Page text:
Canonical isomorphism from $I_p/I_p^2$ to cotangent space

Sorry if the title is confusing, I don't know if the terminology is standard. For my homework this week I have to prove the following:

Let $M$ be a smooth manifold and let $p \in M$. Let $I_p$ denote the set of smooth functions $f:M \to \mathbb{R}$ such that $f(p)=0$. Let $I_p^2$ denote the set of sums $\sum_{i=1}^k f_ig_i$ where $k$ is a nonnegative integer and $f_i,g_i \in I_p$. Show that the quotient vector space $I_p/I_p^2$ is canonically isomorphic to the cotangent space $T_p^*M$.

I found the map $f \mapsto \phi_f$, where $\phi_f(v)=vf$ for $v \in T_pM$, and I've proved every part except injectivity. I've tried finding a basis for $I_p/I_p^2$ to show that it has the same dimension as $T_pM$, and I've tried showing that if $f=g \bmod I_p^2$ then there exist derivations taking $f$ and $g$ to different numbers, and I've tried showing that for any smooth function vanishing at $p$ and not in $I_p^2$ there is a derivation taking it to a nonzero number. I tried working in coordinates but that didn't seem to help. Does anyone have any hints? Thanks!

• I think you can choose as a basis of $I/I^2$ the set of coordinate functions $x_1,...,x_n$, since they determine the first order behaviour (Taylor series) of the function at the point. Does this make sense to you? – Franco Feb 17 '15 at 5:01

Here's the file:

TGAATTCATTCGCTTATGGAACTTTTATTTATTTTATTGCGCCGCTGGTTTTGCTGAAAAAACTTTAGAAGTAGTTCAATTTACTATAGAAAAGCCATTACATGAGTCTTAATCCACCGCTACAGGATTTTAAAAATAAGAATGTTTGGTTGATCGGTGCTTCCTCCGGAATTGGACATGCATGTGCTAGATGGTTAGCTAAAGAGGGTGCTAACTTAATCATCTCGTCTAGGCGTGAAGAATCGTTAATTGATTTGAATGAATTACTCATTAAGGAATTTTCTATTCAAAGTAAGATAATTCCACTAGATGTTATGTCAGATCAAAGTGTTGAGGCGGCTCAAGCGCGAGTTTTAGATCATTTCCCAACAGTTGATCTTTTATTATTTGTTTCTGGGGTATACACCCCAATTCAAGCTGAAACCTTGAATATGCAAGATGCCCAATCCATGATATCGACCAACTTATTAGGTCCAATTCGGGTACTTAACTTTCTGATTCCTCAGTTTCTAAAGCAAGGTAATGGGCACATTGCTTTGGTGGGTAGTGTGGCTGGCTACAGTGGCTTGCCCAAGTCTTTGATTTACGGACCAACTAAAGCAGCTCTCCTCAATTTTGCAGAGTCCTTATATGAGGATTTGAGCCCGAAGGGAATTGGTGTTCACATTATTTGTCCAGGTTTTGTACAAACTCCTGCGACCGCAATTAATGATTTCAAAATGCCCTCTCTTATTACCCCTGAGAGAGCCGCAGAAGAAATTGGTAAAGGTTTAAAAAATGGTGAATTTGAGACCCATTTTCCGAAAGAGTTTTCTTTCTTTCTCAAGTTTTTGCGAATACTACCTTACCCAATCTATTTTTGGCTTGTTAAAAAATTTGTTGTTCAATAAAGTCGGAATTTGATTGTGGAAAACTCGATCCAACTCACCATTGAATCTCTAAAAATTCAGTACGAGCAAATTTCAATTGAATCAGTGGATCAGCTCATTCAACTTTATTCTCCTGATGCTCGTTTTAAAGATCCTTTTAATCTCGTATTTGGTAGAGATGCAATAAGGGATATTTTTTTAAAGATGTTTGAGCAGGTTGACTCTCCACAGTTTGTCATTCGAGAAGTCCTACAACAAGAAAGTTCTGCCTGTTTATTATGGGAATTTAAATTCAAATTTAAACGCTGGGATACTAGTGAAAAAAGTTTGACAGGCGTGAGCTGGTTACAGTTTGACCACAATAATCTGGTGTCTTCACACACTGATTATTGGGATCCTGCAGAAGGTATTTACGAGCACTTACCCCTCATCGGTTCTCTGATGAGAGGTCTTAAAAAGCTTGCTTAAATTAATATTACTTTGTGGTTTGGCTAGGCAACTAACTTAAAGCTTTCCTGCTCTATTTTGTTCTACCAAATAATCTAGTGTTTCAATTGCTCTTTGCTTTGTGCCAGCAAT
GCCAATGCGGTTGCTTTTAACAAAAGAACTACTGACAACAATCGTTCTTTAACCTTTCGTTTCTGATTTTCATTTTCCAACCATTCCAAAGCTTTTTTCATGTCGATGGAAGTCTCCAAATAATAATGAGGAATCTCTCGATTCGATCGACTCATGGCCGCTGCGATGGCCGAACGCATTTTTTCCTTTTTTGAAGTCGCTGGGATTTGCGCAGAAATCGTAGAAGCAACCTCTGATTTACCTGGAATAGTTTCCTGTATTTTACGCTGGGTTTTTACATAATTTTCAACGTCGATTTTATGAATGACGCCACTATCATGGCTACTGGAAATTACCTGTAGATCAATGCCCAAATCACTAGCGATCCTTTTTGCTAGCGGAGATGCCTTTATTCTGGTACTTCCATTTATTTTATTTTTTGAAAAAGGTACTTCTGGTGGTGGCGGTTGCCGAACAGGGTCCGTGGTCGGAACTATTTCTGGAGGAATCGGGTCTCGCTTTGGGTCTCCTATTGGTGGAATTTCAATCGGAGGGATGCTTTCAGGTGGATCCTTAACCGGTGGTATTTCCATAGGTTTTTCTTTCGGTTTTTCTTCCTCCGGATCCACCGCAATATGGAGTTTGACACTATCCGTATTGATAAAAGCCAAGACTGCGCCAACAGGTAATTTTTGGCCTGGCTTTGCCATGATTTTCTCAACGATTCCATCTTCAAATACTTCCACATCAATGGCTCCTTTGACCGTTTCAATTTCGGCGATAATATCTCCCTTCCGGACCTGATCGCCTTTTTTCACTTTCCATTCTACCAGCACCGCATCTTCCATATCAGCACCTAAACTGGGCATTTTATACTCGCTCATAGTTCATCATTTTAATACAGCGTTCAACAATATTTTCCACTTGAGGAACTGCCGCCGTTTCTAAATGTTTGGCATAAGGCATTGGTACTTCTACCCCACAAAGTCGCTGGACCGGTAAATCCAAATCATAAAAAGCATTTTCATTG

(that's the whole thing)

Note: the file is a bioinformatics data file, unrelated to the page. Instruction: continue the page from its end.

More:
• I thought about that, since I showed surjectivity by showing that the dual basis of $T_p^*M$ is the image of $\{x^1+I^2,\ldots,x^m+I^2\}$, but I didn't think to use Taylor series. I'll try that. – desi Feb 17 '15 at 5:43
• @Franco, desi: you are not allowed to use coordinate functions because they are not defined on all of $M$. – Georges Elencwajg Feb 17 '15 at 7:49

Let $U \subset \mathbb R^n$ be open and $p \in U$, and $f\in C^k(U)$ with $1 \le k\le \infty$. Then there is $g_1, \cdots g_n \in C^{k-1}(U)$, $g_i(p) = 0$ and
$$f(x) = f(p) + \sum_{i=1}^n \frac{\partial f}{\partial x_i}(p) (x_i - p_i) + \sum_{i=1}^n g_i(x) (x_i - p_i)$$
From this, you have that if $f(p) = 0$ and $\nabla f(p) = 0$, then there are smooth $f_1, \cdots, f_n$ and $g_1, \cdots , g_n$ so that $f = f_1 g_1 + \cdots f_ng_n$. That is, $f\in I_p^2$.